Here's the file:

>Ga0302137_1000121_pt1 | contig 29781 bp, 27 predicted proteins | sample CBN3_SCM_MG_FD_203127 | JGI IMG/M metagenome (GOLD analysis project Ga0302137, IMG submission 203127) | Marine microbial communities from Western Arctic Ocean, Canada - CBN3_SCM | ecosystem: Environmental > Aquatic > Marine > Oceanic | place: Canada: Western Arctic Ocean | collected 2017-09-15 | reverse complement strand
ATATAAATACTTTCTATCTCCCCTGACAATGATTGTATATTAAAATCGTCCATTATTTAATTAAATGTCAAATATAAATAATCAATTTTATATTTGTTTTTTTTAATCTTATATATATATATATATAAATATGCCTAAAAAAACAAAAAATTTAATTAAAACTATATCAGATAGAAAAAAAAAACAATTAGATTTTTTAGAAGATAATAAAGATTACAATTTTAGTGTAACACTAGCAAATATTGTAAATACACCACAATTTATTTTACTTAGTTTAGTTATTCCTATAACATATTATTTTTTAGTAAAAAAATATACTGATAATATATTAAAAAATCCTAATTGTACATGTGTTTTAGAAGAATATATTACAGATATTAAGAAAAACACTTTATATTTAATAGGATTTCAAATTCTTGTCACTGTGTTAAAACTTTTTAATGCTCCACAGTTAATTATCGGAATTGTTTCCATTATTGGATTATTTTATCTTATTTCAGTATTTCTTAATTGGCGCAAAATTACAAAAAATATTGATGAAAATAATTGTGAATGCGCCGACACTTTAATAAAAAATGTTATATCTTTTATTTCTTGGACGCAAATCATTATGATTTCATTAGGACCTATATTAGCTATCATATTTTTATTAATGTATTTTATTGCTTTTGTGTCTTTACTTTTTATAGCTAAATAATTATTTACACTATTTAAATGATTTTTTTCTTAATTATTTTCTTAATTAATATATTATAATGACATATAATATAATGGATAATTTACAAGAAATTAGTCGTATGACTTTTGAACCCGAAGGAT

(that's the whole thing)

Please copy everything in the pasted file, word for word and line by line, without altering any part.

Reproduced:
>Ga0302137_1000121_pt1 | contig 29781 bp, 27 predicted proteins | sample CBN3_SCM_MG_FD_203127 | JGI IMG/M metagenome (GOLD analysis project Ga0302137, IMG submission 203127) | Marine microbial communities from Western Arctic Ocean, Canada - CBN3_SCM | ecosystem: Environmental > Aquatic > Marine > Oceanic | place: Canada: Western Arctic Ocean | collected 2017-09-15 | reverse complement strand
ATATAAATACTTTCTATCTCCCCTGACAATGATTGTATATTAAAATCGTCCATTATTTAATTAAATGTCAAATATAAATAATCAATTTTATATTTGTTTTTTTTAATCTTATATATATATATATATAAATATGCCTAAAAAAACAAAAAATTTAATTAAAACTATATCAGATAGAAAAAAAAAACAATTAGATTTTTTAGAAGATAATAAAGATTACAATTTTAGTGTAACACTAGCAAATATTGTAAATACACCACAATTTATTTTACTTAGTTTAGTTATTCCTATAACATATTATTTTTTAGTAAAAAAATATACTGATAATATATTAAAAAATCCTAATTGTACATGTGTTTTAGAAGAATATATTACAGATATTAAGAAAAACACTTTATATTTAATAGGATTTCAAATTCTTGTCACTGTGTTAAAACTTTTTAATGCTCCACAGTTAATTATCGGAATTGTTTCCATTATTGGATTATTTTATCTTATTTCAGTATTTCTTAATTGGCGCAAAATTACAAAAAATATTGATGAAAATAATTGTGAATGCGCCGACACTTTAATAAAAAATGTTATATCTTTTATTTCTTGGACGCAAATCATTATGATTTCATTAGGACCTATATTAGCTATCATATTTTTATTAATGTATTTTATTGCTTTTGTGTCTTTACTTTTTATAGCTAAATAATTATTTACACTATTTAAATGATTTTTTTCTTAATTATTTTCTTAATTAATATATTATAATGACATATAATATAATGGATAATTTACAAGAAATTAGTCGTATGACTTTTGAACCCGAAGGAT